A Chinese businessman who figures into a fraud case involving Guanwei Recycling Corp. (Nasdaq: GPRC) also has an intriguing connection to Kandi Technologies Group Inc. (Nasdaq: KNDI), whose shares were allegedly manipulated by the same group.
Securities and Exchange Commission filings show that the man, Rui Wang, is a member of Guanwei Recycling’s board of directors and was a consultant to Kandi.
The SEC brought charges last month against stock promoter S. Paul Kelley and four associates, saying they engaged in illegal schemes to bring Gaunwei Recycling and China Auto Logistics Inc. (Nasdaq: CALI) public in the United States. The SEC said in its complaint that they concealed large ownership stakes they received through reverse-merger transactions, artificially inflated share prices through manipulative trading, then reaped millions by selling stock on the open market and in private transactions.
Kelley also helped Kandi go public, through a similarly structured reverse-merger deal that put large blocks of stock in the hands of undisclosed parties. He and another defendant, Roger D. Lockhart, already have settled the charges against them, agreeing to pay a combined $9.3 million in disgorgement, penalties and interest.
Guanwei Recycling and China Auto Logistics emphasized that they have not been accused of wrongdoing. But the SEC complaint, along with our additional research, raises further questions about their involvement in the Kelley group’s schemes.
– The complaint said Kelley had “de facto control” over Chenxin International Ltd., which paid the U.S. legal, accounting, listing and investor-relations expenses for Guanwei Recycling, a plastics processor based in Fuqing. Guanwei Recycling, however, has always said in its SEC filings that Chenxin International was controlled by Wang. The company described him as a longtime friend of its chairman and chief executive, Chen Min.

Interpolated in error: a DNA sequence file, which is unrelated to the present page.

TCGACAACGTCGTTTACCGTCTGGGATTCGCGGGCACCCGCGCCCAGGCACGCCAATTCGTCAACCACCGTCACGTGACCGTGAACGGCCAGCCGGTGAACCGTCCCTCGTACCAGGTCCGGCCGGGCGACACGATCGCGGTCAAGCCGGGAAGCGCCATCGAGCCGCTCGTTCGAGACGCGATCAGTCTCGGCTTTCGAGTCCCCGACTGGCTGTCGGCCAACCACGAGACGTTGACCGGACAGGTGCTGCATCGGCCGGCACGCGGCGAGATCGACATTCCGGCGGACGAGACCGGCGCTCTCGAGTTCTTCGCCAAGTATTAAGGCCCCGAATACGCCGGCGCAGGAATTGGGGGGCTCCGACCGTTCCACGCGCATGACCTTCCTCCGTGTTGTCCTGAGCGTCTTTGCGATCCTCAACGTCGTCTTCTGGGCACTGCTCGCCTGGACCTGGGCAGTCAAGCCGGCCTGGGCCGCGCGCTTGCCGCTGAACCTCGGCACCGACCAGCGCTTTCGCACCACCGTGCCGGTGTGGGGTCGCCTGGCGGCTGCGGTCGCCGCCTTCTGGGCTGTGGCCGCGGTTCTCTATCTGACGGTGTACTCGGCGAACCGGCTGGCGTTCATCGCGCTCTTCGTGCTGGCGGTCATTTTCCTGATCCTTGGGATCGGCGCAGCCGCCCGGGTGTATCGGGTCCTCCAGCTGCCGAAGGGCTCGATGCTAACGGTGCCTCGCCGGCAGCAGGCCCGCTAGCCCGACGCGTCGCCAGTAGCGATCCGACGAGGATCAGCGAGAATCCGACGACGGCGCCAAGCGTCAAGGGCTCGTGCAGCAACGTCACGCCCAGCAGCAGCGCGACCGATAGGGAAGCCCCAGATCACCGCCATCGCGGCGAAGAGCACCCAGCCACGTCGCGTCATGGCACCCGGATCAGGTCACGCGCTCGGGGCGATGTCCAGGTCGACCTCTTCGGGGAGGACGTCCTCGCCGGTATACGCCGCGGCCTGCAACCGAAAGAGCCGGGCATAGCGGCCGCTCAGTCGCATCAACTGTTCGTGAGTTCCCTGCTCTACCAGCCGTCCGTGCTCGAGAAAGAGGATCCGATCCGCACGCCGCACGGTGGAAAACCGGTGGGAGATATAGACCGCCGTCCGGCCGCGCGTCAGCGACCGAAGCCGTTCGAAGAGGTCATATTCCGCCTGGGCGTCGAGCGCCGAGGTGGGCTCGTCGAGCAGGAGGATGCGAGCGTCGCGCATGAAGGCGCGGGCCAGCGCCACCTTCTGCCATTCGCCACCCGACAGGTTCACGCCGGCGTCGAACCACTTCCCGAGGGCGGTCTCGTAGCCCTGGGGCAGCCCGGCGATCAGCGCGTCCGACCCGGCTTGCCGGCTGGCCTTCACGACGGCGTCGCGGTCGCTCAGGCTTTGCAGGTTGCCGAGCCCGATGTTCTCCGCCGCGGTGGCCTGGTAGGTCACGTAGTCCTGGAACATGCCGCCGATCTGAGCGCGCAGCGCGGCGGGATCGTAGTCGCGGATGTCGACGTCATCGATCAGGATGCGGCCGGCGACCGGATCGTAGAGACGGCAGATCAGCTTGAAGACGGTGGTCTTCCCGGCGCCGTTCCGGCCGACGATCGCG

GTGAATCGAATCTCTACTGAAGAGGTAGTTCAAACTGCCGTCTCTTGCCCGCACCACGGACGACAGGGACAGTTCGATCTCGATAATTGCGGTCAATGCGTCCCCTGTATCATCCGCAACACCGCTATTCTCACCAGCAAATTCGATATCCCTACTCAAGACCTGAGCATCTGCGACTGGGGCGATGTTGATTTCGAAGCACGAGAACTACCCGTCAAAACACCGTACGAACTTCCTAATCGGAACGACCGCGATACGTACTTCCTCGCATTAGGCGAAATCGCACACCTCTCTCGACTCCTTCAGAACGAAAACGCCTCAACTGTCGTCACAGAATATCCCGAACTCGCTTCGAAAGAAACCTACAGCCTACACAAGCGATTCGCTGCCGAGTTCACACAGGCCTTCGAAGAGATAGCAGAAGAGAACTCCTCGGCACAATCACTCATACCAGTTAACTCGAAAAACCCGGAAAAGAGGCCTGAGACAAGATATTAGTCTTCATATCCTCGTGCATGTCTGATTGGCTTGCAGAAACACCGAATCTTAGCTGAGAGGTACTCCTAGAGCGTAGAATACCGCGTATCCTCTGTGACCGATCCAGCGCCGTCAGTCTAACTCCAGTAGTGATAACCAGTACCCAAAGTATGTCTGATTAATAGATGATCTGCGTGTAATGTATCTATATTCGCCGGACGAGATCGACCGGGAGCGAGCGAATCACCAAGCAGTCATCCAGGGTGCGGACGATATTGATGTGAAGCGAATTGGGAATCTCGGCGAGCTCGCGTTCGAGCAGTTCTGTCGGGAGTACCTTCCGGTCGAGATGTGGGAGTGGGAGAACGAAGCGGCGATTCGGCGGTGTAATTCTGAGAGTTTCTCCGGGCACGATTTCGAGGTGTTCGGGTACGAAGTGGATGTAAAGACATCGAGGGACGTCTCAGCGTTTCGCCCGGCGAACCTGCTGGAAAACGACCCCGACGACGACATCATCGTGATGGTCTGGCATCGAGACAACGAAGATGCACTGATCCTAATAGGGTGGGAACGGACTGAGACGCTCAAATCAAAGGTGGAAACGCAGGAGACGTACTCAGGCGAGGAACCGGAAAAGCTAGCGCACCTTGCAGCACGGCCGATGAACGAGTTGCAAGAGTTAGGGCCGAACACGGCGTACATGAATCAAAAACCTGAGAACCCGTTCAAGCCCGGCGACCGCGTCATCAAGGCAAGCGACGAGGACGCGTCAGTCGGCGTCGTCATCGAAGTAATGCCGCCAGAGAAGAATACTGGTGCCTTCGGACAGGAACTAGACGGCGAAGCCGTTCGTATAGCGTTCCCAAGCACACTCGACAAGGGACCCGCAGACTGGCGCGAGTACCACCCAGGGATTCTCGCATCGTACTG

– The complaint said Lockhart and another defendant met with Kandi’s chief executive, Xiaoming Hu, in September 2009 and agreed to pay promoters to tout the company, and to boost its stock price through manipulative trading. Hu allegedly agreed that Kandi would provide an additional 350,000 shares to pay for the program. SEC filings show that a few weeks later, Kandi awarded a business-development contract to Wang and another man. They were to be paid with options to buy 350,000 shares of Kandi’s stock.
– The complaint said Kelley controlled Sino Peace Ltd., which covered the U.S. expenses for China Auto Logistics, a vehicle importer with headquarters in Tianjin. The complaint said Kelley also controlled another company, Easy Fame Asia Ltd. Sharesleuth previously reported that Easy Fame Asia got an unexplained distribution of stock in 2011 from an entity that held millions of shares for China Auto Logistics’ chief executive, Tong Shiping, and his wife, Cheng Weihong, also a senior executive and board member.
The timing of Kandi’s contract with Wang, and the number of shares involved, could be a coincidence. But given the charges against Kelly and his associates — and Kelley’s link to Wang at Guanwei Recycling — the deal might deserve additional regulatory scrutiny.
(Mark Cuban, majority owner of Sharesleuth.com LLC, has no position, short or long, in any of the companies mentioned in this story. Chris Carey, editor of Sharesleuth.com, does not invest in individual stocks and has no position in any of the companies.)